Indeed, This is great but their is much more someone can do and it is relatively cheap. The No. 1 place to look is in the home/apartment.

For apartment dwellers.
-Change Lightbulbs to CFL’s
-put a jacket around your water heater
-turn your water heater down to 120 to 140 F
-Jacket the water pipes with insulation that are exposed next to your water heater
-insulate your doors and windows with weather stripping
-attach a rotating spray nozzle to your kitchen sink
-Use lo-flow shower heads (the more expensive the nicer they spray)
-unplug appliances when not in use (to prevent phantom power)

For House dwellers
-do the same stuff but you can later have a energy audit done to find leaks in insulation and air ducts.
-maybe later you can think of retro fitting with energy appliances and solar voltaic cells.

The Key issue these days is energy use. We suck a ton of energy uses from coal. This Coal is blasted from North Carolina mountain top removal which leaves mountains leveled and local kids with chronic asthma. Coal Powered Plants is one of the leading cause of Global Warming.

Using Eco-friendly materials is great but we have to solve our energy problems first. I am sure we could implement different means of energy consumption like on the go energy generating. “Charge your cellphone while you walk!”

  • Nau is back at it. They were bought by H*rny (I’ve been edited!) Toad.

  • I work for a company that prides itself on making ultra-long-lasting products for dogs. Stuff that outlives one dog and is passed on to the next. Sales are still great!

  • Also, I was easily able to source 100% recycled materials for about 15% of our product line for FW08 and beyond. We are working on a new product that will be 90% recyclable (trims not recyclable) through Patagonia’s common threads program.

My take on sustainable design is more focused on a “conquer from within” approach. While it would be great to start a sustainable design firm or design products for a company that only creates green products, that’s a pretty narrow niche. I like to inspire and help facilitate the greening of companies. It is very rewarding!

you can live as virtuous a lifestyle as you want, but it doesn’t mean that everyone else will. sustainable products seem to devolve into a luxury market alot of the time. the rich want their sustainable products like they want their hand knitted rugs, their organic foods, and their designer what have yous. the average man cares as little about sustainability as he cares about good taste.

In the economy of the past 40 years we have had an extremely bizarre set of circumstances which make it cheaper to import new shoddy goods from abroad than to repair quality goods. once (if) the global economy balances out, and or raw materials get more expensive, consumer goods will be worth more. i think we will see a return of careful purchasing, leading to better design and consumers with an eye towards durability. if a toaster costs a day’s pay instead of an hour’s, people will look for one that lasts instead of grabbing the first disposable one out of wal mart with automatic bagel detection and integrated frying basket.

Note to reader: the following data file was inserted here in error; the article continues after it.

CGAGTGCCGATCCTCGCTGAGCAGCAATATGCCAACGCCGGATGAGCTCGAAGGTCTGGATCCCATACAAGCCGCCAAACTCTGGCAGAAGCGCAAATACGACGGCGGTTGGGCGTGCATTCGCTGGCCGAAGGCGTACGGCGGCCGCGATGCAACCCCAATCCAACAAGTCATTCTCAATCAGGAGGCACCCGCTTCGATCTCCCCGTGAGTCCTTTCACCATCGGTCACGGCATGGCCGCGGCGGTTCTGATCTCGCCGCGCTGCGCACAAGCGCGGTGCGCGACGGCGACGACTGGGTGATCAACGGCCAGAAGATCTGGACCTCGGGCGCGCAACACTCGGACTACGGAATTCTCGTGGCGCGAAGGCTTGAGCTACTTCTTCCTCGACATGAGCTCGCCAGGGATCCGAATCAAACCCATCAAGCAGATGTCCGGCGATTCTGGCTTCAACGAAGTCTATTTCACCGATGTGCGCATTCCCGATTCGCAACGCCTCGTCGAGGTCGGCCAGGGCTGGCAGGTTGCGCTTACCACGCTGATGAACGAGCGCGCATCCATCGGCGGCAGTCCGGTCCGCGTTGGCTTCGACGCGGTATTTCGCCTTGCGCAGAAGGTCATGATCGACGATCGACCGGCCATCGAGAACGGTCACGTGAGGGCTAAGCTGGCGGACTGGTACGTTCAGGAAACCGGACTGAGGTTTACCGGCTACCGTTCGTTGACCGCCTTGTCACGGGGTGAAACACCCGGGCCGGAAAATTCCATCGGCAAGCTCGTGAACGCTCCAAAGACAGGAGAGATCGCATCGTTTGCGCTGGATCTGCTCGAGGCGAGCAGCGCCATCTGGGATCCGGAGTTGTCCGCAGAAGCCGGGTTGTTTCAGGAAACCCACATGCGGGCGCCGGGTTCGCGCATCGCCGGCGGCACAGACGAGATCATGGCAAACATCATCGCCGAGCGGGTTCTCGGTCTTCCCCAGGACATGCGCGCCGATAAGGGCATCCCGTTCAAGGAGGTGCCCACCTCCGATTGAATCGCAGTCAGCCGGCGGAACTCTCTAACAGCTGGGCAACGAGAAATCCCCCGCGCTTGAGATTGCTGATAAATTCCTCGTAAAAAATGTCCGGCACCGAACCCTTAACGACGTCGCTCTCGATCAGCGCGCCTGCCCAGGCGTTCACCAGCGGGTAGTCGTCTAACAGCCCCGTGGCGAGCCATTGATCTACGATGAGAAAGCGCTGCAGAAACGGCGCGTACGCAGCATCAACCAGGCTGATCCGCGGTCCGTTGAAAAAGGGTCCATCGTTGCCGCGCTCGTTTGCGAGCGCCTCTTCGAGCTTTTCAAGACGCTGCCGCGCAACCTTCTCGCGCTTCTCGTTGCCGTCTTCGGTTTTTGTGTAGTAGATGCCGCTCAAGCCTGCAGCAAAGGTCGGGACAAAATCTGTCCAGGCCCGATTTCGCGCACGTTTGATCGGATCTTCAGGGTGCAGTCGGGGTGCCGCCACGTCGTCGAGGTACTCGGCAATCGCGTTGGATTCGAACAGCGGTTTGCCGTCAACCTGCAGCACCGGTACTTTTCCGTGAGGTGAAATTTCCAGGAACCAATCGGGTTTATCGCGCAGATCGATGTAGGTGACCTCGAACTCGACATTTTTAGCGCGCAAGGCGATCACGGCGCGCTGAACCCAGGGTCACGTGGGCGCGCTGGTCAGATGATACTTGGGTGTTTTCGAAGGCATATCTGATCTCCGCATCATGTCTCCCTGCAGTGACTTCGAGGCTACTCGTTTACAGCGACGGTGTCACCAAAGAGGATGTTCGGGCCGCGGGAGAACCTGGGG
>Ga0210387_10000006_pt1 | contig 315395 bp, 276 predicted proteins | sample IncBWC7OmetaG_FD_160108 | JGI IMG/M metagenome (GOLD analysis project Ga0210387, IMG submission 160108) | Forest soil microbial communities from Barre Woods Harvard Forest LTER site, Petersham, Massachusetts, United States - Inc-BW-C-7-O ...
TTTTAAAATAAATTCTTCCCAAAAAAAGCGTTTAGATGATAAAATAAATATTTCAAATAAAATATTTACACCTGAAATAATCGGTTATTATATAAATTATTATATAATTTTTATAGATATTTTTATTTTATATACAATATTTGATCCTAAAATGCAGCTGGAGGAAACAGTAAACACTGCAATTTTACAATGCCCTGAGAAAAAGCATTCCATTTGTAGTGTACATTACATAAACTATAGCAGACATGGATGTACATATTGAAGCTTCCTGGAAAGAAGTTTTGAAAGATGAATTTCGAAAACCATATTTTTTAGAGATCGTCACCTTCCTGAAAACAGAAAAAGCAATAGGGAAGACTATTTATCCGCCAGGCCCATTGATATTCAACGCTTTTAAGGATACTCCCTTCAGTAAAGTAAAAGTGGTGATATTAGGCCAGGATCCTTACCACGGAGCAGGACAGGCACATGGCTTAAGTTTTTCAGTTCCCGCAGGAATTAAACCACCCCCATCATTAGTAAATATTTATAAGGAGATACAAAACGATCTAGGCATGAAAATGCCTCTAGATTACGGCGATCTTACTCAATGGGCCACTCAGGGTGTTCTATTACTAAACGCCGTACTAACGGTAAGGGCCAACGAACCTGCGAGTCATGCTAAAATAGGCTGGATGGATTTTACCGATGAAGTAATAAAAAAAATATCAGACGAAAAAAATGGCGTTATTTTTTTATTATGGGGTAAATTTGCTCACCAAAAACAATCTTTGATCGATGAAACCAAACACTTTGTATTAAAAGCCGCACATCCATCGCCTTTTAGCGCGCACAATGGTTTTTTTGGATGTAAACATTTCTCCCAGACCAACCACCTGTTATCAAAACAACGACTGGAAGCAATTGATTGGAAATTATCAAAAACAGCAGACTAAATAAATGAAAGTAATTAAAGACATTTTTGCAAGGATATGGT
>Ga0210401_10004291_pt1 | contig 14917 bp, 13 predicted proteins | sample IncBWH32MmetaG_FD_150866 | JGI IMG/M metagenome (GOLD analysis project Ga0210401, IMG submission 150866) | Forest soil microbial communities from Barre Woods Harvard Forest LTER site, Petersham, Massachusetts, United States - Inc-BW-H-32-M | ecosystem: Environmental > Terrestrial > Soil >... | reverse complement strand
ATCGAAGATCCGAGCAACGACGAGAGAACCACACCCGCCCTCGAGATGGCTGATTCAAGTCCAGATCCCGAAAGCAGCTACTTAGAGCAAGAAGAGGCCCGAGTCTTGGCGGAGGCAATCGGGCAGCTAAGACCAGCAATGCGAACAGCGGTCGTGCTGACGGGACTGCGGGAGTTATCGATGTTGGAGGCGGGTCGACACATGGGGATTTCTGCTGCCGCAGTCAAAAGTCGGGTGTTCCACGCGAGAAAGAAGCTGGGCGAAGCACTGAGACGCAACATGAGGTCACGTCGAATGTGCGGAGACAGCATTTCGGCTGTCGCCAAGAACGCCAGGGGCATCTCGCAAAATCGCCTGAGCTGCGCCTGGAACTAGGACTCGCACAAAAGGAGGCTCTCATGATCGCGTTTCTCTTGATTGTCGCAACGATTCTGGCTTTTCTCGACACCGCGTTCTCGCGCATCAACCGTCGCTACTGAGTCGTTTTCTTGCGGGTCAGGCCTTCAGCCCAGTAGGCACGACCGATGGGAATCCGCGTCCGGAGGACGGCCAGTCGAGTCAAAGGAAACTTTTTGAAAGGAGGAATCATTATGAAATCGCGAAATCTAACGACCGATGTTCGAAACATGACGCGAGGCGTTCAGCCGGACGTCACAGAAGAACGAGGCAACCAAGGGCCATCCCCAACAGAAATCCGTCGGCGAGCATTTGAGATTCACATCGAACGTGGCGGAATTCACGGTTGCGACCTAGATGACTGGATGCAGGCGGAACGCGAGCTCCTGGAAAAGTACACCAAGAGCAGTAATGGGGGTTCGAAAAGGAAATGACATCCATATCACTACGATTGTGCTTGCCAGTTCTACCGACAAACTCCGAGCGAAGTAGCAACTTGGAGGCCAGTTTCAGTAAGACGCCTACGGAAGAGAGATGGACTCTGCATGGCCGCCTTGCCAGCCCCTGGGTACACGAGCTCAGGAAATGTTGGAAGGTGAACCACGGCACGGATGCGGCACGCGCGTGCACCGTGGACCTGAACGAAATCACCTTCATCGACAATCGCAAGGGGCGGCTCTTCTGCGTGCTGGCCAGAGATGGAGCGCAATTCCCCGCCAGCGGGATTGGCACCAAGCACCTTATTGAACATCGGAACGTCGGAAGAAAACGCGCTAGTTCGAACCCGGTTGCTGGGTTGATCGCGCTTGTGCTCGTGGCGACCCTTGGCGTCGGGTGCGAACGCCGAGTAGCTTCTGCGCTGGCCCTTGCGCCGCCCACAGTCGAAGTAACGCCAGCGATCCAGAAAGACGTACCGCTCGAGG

[quote=“jehan”
you can live as virtuous a lifestyle as you want, but it doesn’t mean that everyone else will. sustainable products seem to devolve into a luxury market alot of the time. the rich want their sustainable products like they want their hand knitted rugs, their organic foods, and their designer what have yous. the average man cares as little about sustainability as he cares about good taste.
[/quote]

It is true that Green washed items are for people who love to sniff their own farts (South Park) but the common guy, can be educated on the fact that he doesn’t need to spend a lot of money to have “good taste” In fact it is more sustainable and inexpensive to by food from locally grown markets and pick up meat from local business. To be claimed “organic” the farmer has to pay huge registration fees. However, it is free to say, “all natural.” I especially like the fact that I can talk to the person who grows my food and they are happy to show me the fields in which they grow it.

A new, popular movement is the Community Supported Agriculture. Before every growing season, people pay the farmer a fee. Than the farmer uses the money to grow food. Than, every month the farmer delivers the food. This isn’t a grocery bag of vegetables. This is like a crate. The same has started with eggs and milk.
Vintage clothing shops has become a huge rage because of the wild and fun clothes for cheap. People have started community swap and sows to make new clothes out of old.

People are realizing the money they can save by doing improvements on there house. and the old timer who won’t throw out his refrigerator, no matter how many times it breaks, is probably doing us a favor by not throwing it in the dump.

Most luxury goods that claim “sustainable” are green wash and are for people who pay attention. The many average Joes that I know might not know about the benefits of greener lifestyles at first, but they will take the time to make a decision on what is the best route for them.

This movement is an infant of a movement. Some believe it will become the next Industrial Revolution. Right now people are very new to the subject so it easy for them to be swayed towards green wash.
It is true with most of the people I have worked with in the office of Sustainability Initiative. that we go through times of hopelessness and depression to optimistic excitement.